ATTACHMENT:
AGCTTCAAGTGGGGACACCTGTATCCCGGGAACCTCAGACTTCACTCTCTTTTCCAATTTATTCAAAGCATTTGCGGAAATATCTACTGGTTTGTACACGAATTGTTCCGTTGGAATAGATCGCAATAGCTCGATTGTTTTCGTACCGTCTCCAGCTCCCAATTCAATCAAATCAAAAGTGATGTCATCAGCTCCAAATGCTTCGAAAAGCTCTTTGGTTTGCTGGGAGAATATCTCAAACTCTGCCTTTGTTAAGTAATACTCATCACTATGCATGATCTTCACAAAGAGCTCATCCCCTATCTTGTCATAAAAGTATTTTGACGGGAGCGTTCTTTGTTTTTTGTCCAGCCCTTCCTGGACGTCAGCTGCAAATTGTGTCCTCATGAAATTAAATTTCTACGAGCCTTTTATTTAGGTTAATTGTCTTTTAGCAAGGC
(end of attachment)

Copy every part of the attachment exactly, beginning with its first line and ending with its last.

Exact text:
AGCTTCAAGTGGGGACACCTGTATCCCGGGAACCTCAGACTTCACTCTCTTTTCCAATTTATTCAAAGCATTTGCGGAAATATCTACTGGTTTGTACACGAATTGTTCCGTTGGAATAGATCGCAATAGCTCGATTGTTTTCGTACCGTCTCCAGCTCCCAATTCAATCAAATCAAAAGTGATGTCATCAGCTCCAAATGCTTCGAAAAGCTCTTTGGTTTGCTGGGAGAATATCTCAAACTCTGCCTTTGTTAAGTAATACTCATCACTATGCATGATCTTCACAAAGAGCTCATCCCCTATCTTGTCATAAAAGTATTTTGACGGGAGCGTTCTTTGTTTTTTGTCCAGCCCTTCCTGGACGTCAGCTGCAAATTGTGTCCTCATGAAATTAAATTTCTACGAGCCTTTTATTTAGGTTAATTGTCTTTTAGCAAGGC